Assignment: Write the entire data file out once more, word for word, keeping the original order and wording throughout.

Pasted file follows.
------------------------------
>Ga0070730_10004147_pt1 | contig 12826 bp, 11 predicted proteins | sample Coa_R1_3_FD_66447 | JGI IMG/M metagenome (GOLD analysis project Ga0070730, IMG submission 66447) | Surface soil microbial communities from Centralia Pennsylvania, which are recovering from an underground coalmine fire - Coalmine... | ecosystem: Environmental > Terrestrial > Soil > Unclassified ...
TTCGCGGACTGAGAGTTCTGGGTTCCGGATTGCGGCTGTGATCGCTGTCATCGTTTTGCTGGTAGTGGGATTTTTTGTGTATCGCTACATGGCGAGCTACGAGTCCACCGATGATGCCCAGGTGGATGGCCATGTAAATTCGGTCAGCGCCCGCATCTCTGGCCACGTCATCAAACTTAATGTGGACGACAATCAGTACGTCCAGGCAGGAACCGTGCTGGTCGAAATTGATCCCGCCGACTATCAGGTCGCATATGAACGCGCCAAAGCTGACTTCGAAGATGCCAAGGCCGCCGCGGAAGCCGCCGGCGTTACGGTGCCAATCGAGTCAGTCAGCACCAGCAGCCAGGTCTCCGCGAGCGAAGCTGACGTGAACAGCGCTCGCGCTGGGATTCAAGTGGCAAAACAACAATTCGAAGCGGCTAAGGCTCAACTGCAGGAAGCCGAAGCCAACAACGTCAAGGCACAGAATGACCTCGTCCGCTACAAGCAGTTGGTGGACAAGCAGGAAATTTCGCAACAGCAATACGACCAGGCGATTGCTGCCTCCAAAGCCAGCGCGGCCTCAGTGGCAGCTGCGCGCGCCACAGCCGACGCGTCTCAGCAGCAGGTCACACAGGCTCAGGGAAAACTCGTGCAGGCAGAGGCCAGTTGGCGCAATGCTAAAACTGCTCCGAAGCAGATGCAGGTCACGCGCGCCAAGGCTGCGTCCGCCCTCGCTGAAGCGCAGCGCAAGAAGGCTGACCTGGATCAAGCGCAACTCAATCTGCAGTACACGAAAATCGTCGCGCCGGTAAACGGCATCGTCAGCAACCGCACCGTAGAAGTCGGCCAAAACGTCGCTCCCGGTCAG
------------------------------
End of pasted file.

>Ga0070730_10004147_pt1 | contig 12826 bp, 11 predicted proteins | sample Coa_R1_3_FD_66447 | JGI IMG/M metagenome (GOLD analysis project Ga0070730, IMG submission 66447) | Surface soil microbial communities from Centralia Pennsylvania, which are recovering from an underground coalmine fire - Coalmine... | ecosystem: Environmental > Terrestrial > Soil > Unclassified ...
TTCGCGGACTGAGAGTTCTGGGTTCCGGATTGCGGCTGTGATCGCTGTCATCGTTTTGCTGGTAGTGGGATTTTTTGTGTATCGCTACATGGCGAGCTACGAGTCCACCGATGATGCCCAGGTGGATGGCCATGTAAATTCGGTCAGCGCCCGCATCTCTGGCCACGTCATCAAACTTAATGTGGACGACAATCAGTACGTCCAGGCAGGAACCGTGCTGGTCGAAATTGATCCCGCCGACTATCAGGTCGCATATGAACGCGCCAAAGCTGACTTCGAAGATGCCAAGGCCGCCGCGGAAGCCGCCGGCGTTACGGTGCCAATCGAGTCAGTCAGCACCAGCAGCCAGGTCTCCGCGAGCGAAGCTGACGTGAACAGCGCTCGCGCTGGGATTCAAGTGGCAAAACAACAATTCGAAGCGGCTAAGGCTCAACTGCAGGAAGCCGAAGCCAACAACGTCAAGGCACAGAATGACCTCGTCCGCTACAAGCAGTTGGTGGACAAGCAGGAAATTTCGCAACAGCAATACGACCAGGCGATTGCTGCCTCCAAAGCCAGCGCGGCCTCAGTGGCAGCTGCGCGCGCCACAGCCGACGCGTCTCAGCAGCAGGTCACACAGGCTCAGGGAAAACTCGTGCAGGCAGAGGCCAGTTGGCGCAATGCTAAAACTGCTCCGAAGCAGATGCAGGTCACGCGCGCCAAGGCTGCGTCCGCCCTCGCTGAAGCGCAGCGCAAGAAGGCTGACCTGGATCAAGCGCAACTCAATCTGCAGTACACGAAAATCGTCGCGCCGGTAAACGGCATCGTCAGCAACCGCACCGTAGAAGTCGGCCAAAACGTCGCTCCCGGTCAG